Welcome to our news and blogs. Here you’ll find the latest developments and insights from across our four longitudinal studies.
Tens of thousands of secondary school pupils across England will be invited to take part this week in COSMO – the largest study of its kind into the effects of COVID-19 on a generation of young people.
The Age 10 Sweep included measures of height, weight, head circumference, blood pressure, pulse, vision and hearing. Most of these measures were then repeated at age 16 and several were repeated in the Age 46 Sweep. This allows researchers to study trajectories of health from childhood into adulthood and how these are affected by other circumstances and behaviours throughout life.
The number of hours worked in Britain dropped significantly in lockdown, with mothers most likely to sacrifice work for home schooling and developmental play, according to new research from the UCL Centre for Longitudinal Studies (CLS).
Researchers now have access to data about how the COVID-19 pandemic has affected over 18,000 participants of five nationally representative longitudinal cohort studies based at UCL. The new data will help researchers understand the economic, health and social consequences of the coronavirus outbreak and track the lasting impact on people’s lives.
A new podcast series celebrating 50 years of the 1970 British Cohort Study (BCS70) begins today (Thursday 25 June). Over the next six weeks, ‘50 Years of Life in Britain’ will explore the contribution the BCS70 study members have made to improving British science and society.
Celebrating 50 years of the 1970 British Cohort Study – Thanks to findings from the Age 5 Sweep we have increased our understanding of the benefits of breastfeeding, the links between TV viewing and adult obesity, and the influence of parenting practices on children’s later attitudes.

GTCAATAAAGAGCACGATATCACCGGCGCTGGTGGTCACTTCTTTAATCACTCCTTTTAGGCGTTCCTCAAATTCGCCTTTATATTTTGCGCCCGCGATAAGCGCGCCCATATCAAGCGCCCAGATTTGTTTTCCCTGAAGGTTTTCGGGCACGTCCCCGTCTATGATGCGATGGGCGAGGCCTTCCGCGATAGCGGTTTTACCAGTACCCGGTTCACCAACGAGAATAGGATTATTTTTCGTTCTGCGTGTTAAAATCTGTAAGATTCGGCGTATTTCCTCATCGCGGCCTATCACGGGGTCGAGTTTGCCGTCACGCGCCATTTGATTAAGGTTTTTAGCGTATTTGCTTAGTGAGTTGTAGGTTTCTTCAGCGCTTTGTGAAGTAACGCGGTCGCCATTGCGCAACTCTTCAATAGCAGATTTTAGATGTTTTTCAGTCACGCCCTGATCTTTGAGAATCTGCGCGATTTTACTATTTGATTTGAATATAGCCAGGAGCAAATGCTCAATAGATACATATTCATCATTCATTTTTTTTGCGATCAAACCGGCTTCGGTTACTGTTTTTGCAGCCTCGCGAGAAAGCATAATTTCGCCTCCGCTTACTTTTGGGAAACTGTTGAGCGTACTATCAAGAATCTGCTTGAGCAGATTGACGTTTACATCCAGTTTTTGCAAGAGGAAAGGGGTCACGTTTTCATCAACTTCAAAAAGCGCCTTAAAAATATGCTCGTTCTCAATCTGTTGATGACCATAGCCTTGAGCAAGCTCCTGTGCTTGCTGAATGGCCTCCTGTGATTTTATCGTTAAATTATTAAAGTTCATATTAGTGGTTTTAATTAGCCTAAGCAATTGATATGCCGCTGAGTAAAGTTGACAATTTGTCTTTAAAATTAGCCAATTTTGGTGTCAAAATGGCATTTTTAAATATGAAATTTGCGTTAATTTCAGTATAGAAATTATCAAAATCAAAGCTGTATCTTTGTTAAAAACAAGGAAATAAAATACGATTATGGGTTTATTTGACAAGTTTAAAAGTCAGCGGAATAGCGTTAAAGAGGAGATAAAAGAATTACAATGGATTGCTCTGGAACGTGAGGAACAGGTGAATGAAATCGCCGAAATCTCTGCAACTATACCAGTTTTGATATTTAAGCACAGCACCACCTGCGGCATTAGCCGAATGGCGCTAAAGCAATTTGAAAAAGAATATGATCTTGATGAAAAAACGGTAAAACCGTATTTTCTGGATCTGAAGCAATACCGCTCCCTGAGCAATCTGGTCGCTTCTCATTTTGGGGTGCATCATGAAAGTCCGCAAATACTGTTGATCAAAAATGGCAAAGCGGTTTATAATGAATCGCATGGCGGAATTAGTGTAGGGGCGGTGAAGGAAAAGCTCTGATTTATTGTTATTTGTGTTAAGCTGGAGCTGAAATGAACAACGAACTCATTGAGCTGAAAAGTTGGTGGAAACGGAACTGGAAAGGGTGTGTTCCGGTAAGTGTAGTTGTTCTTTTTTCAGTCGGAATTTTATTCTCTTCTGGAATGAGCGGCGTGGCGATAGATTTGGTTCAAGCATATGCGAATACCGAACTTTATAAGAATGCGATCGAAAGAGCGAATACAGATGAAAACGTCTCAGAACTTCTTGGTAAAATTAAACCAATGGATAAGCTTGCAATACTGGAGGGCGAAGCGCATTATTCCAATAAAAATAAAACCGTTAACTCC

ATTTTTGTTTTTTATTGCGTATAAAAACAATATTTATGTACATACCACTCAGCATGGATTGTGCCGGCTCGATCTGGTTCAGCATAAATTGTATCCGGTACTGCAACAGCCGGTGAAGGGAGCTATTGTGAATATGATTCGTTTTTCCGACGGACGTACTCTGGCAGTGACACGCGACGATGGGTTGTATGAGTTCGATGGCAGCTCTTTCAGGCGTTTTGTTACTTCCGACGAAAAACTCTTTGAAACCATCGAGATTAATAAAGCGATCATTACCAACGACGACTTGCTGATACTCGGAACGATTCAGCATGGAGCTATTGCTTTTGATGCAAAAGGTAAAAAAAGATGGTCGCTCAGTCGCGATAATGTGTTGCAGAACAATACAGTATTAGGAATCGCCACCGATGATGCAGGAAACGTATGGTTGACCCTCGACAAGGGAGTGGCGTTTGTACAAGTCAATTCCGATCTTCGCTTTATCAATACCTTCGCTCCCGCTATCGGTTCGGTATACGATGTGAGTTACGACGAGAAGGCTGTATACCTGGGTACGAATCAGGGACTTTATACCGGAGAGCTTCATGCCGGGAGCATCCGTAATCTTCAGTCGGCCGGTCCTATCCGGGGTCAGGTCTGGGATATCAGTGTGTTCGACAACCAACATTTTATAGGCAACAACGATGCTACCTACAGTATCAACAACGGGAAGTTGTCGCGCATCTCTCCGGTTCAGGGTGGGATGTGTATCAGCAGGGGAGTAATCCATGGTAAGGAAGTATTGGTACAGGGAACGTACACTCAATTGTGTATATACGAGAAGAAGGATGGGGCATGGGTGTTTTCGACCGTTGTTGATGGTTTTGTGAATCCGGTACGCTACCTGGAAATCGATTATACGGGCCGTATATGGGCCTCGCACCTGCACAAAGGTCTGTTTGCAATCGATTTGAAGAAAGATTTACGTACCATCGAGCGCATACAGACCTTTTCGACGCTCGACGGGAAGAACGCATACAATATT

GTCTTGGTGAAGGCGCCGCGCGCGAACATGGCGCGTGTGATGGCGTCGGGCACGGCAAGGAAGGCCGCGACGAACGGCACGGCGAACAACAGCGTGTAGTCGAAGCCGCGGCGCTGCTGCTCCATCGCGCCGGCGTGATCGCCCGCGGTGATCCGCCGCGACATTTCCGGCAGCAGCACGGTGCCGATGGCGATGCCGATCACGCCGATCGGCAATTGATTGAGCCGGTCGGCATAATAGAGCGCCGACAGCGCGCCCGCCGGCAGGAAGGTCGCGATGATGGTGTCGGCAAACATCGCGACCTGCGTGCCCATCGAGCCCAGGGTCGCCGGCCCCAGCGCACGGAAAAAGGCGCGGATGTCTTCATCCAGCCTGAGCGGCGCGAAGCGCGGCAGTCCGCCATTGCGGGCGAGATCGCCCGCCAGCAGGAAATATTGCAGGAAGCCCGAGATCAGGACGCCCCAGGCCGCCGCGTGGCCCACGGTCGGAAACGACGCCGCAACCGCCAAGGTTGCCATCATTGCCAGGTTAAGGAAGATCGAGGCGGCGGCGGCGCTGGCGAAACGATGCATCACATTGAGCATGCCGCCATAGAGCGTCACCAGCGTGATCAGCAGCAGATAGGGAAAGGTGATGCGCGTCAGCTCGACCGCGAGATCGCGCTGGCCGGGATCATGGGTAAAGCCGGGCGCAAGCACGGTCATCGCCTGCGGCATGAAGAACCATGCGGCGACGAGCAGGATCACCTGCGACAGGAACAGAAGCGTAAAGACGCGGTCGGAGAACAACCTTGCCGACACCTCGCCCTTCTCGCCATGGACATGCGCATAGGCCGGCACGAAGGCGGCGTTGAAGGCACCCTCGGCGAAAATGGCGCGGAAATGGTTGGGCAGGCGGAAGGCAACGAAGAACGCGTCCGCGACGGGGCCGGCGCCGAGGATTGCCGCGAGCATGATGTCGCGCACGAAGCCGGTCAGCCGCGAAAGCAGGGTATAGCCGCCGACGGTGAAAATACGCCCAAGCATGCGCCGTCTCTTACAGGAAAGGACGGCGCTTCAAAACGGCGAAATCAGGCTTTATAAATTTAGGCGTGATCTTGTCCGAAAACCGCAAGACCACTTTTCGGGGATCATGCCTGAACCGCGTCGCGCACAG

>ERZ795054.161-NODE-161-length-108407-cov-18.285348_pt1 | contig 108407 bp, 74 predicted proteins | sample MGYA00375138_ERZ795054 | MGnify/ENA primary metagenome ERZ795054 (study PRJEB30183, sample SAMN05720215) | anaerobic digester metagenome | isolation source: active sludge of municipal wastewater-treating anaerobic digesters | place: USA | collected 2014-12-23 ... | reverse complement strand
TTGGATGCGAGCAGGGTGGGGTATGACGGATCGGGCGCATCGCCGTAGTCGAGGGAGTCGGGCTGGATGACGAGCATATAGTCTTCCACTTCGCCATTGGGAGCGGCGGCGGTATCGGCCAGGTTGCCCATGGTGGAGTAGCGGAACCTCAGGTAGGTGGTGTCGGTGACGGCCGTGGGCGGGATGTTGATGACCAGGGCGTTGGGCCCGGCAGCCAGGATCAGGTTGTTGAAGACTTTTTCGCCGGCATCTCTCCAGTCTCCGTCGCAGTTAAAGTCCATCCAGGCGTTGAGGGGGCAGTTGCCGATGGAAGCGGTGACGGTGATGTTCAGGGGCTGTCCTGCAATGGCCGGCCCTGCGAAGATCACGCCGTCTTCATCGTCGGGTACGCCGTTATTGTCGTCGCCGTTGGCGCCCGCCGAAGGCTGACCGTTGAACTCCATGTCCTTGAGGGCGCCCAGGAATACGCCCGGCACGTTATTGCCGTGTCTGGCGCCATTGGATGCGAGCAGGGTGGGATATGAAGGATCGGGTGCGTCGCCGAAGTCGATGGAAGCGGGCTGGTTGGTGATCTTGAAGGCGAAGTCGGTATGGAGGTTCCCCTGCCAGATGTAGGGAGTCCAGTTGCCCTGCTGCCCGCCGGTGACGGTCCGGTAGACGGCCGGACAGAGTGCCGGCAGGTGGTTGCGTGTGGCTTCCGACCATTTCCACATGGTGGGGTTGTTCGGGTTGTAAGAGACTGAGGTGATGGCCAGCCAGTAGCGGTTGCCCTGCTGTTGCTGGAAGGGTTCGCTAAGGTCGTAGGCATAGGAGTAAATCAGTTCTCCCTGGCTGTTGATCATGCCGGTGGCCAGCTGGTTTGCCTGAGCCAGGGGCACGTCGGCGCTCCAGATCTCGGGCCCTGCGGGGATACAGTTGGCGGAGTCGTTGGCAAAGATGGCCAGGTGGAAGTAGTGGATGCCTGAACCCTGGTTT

The UCL Centre for Longitudinal Studies (CLS) has launched a nationwide survey of the participants of five national longitudinal cohort studies, to examine the impact of the COVID-19 pandemic.
How much does one’s family background influence their midlife wellbeing? And, what effect does technology engagement have on teenage sleep? What is the psychological impact of having to work part-time when full-time jobs are not available? And, how important is cognitive ability in helping people climb the social ladder?
Celebrating 50 years of the 1970 British Cohort Study – The 1970 British Cohort Study (BCS70) began life as the British Births Survey (BBS) and aimed to collect information about all babies born in England, Scotland, Wales and Northern Ireland during a single week in April 1970. More than 17,000 babies were included in the survey.
The gap between children with the highest and lowest socio-emotional skills has increased over the past three decades, and the socio-economic status of mothers is a significant contributing factor, according to a new UCL study.
New activity monitor data from the Age 46 Biomedical Sweep of the 1970 British Cohort Study (BCS70) are now available for researchers to download from the UK Data Service.
Teenage mothers and men who become fathers by their early 20s are at greater risk of developing conditions such as heart disease and diabetes in middle age, compared to those who delay parenthood, according to a UCL-led study.
Are boys more sensitive to the state of the local job market when choosing their GCSE subjects? And why are migrant and ethnic minority mothers at increased risk of mental ill health? Researchers have been using CLS study data to tackle these and other key questions.
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